Domain Specific Languages & Turing Completeness

I don’t know if it’s been said before1, so in case it hasn’t, I’ll say it:

Every domain specific language converges towards Turing completeness over its lifetime.

The reason for this observation is that I’ve recently come in contact with a number of new DSLs2, which exhibit the same problem I’ve seen with other DLSs in the past. Except, this time, I noticed that their authors expressly distanced themselves from the idea of implementing Turing complete languages.

So why the observation?

Well, as I gain experience with these DSLs I run into more and more usage problems with them, which other, Turing complete languages don’t usually have (I’ve seen exceptions to that rule, too). And if the authors of these DSLs hadn’t mentioned turing completeness, I wouldn’t even have thought about it.

The problems usually are, on the face of it, relatively trivial things. Right now I was looking for rules concerning variable scoping, only to find that it’s not well-defined (and therefore quite broken). In a roundabout fashion, it reminded me of a proprietary DSL I maintaining several years ago which had no clear definition of its syntax, and therefore – as an implementation detail – allowed if statements within switch statements, but not vice versa. Or the other way around, I forgot. And don’t get me started on proprietary SQL extensions that let you write conditionals in ways the SQL standard never envisioned.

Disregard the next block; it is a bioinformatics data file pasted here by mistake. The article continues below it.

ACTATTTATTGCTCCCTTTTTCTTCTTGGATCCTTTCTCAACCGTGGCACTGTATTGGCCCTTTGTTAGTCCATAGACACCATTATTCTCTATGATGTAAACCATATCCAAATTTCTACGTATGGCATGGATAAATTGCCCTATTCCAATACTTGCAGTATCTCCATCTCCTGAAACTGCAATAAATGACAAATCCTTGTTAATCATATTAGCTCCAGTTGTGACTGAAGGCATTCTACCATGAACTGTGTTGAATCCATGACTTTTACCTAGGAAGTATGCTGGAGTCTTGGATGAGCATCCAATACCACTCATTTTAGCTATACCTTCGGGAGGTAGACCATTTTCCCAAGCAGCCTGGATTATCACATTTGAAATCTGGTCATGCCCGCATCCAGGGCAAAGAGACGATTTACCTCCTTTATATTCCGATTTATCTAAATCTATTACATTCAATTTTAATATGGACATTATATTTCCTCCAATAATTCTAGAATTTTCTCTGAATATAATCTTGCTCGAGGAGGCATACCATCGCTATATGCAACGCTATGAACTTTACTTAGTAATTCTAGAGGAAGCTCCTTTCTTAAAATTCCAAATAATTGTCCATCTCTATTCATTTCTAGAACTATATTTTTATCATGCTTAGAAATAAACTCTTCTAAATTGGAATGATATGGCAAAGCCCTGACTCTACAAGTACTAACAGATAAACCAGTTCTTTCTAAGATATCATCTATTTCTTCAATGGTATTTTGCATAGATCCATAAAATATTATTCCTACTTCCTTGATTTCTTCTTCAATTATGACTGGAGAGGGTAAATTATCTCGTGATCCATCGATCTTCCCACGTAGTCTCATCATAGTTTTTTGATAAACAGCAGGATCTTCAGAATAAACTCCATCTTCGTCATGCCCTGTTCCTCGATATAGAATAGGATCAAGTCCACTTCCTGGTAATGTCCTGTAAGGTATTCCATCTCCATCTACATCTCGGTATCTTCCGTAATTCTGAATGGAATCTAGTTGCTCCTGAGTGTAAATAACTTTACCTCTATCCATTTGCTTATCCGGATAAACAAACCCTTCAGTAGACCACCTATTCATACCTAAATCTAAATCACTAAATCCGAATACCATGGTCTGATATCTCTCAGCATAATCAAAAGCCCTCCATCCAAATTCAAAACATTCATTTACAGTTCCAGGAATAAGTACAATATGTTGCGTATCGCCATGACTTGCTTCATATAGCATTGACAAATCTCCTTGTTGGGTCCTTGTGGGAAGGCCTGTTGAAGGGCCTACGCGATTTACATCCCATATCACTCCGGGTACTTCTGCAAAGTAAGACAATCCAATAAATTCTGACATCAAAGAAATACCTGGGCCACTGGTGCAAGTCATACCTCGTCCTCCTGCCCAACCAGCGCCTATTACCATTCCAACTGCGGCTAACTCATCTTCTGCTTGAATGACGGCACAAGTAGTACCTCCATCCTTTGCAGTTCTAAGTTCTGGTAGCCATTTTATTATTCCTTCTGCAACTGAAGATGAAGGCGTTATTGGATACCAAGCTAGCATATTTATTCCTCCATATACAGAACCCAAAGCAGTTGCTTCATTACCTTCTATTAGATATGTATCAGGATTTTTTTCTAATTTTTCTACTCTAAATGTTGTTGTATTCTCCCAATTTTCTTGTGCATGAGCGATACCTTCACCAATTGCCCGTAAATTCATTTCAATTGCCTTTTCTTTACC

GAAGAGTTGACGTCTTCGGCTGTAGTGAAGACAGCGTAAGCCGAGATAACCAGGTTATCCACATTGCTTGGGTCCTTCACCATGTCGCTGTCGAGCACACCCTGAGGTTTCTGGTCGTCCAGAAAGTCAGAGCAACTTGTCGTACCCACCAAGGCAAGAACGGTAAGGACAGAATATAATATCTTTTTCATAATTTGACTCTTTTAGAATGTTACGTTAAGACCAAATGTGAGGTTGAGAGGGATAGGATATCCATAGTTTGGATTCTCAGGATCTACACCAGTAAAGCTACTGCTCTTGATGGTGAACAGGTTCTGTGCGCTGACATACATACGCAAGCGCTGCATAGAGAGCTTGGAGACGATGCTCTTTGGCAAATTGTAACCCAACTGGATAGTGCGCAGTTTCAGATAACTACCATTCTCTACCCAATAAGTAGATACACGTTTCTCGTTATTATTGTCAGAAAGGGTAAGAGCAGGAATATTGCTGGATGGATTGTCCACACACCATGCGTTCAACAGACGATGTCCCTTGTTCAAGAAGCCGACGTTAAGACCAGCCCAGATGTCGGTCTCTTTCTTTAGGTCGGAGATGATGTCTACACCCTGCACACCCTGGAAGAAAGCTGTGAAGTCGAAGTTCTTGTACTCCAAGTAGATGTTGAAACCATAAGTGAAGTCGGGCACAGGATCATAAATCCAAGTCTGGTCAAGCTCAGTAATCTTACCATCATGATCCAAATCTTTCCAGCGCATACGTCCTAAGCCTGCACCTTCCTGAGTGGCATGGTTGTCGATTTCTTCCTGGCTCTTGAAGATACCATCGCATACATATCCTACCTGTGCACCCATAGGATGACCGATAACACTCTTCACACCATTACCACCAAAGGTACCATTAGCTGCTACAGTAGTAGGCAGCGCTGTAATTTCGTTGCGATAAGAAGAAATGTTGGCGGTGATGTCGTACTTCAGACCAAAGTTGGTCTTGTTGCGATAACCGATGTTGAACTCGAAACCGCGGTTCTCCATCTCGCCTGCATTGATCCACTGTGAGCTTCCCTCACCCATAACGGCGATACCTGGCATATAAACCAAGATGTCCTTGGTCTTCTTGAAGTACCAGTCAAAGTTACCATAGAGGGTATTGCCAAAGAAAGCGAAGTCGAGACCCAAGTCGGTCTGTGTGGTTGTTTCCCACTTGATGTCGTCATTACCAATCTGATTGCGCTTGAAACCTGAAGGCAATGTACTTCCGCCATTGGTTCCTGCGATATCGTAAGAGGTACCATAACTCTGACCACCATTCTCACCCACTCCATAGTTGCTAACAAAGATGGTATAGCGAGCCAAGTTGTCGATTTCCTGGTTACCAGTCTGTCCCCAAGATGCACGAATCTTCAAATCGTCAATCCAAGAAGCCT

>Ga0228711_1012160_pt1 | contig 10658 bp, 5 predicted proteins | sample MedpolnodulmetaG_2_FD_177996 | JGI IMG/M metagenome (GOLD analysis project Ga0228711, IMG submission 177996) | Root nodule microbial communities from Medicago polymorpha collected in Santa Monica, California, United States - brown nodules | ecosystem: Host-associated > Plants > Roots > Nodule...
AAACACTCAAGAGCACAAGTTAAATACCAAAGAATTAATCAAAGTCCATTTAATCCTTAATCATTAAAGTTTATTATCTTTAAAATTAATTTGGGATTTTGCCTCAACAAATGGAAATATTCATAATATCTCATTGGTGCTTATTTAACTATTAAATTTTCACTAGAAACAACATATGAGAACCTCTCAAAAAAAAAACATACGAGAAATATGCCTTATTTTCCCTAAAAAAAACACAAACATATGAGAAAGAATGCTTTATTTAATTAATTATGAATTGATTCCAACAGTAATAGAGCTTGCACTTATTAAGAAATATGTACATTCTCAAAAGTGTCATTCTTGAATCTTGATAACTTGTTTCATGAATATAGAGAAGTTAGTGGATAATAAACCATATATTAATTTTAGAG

I could name more examples, but that’s not the point. What struck me this time around is that DSLs seem to come about from the same motivation, every time: make a language that does one task well, but keep it simple and clean.

And then it gets popular, and the users ask for more features, some of which they know from Turing complete languages. So those features get added, but with no fundamental rethink of how the language should work. And so the implementation of these features ends up being conceptually shoddy, even if the code is of outstanding elegance3.

There’s a lesson in there somewhere. I think the lesson is that if you set out to write a DSL, start with an existing, Turing complete language, and add syntax constructs to make your special case task very easy. That way, you’re not only ahead of the curve — your users will eventually want all those features anyway — you’ll likely also end up with a pretty powerful language.

Wouldn’t it be even nicer if there was a simple Turing complete language that allowed itself to be extended easily with new syntax constructs?

  1. A quick search hasn’t found anything. []
  2. New to me, that is. []
  3. Though conceptual shoddiness rarely results in elegant code. []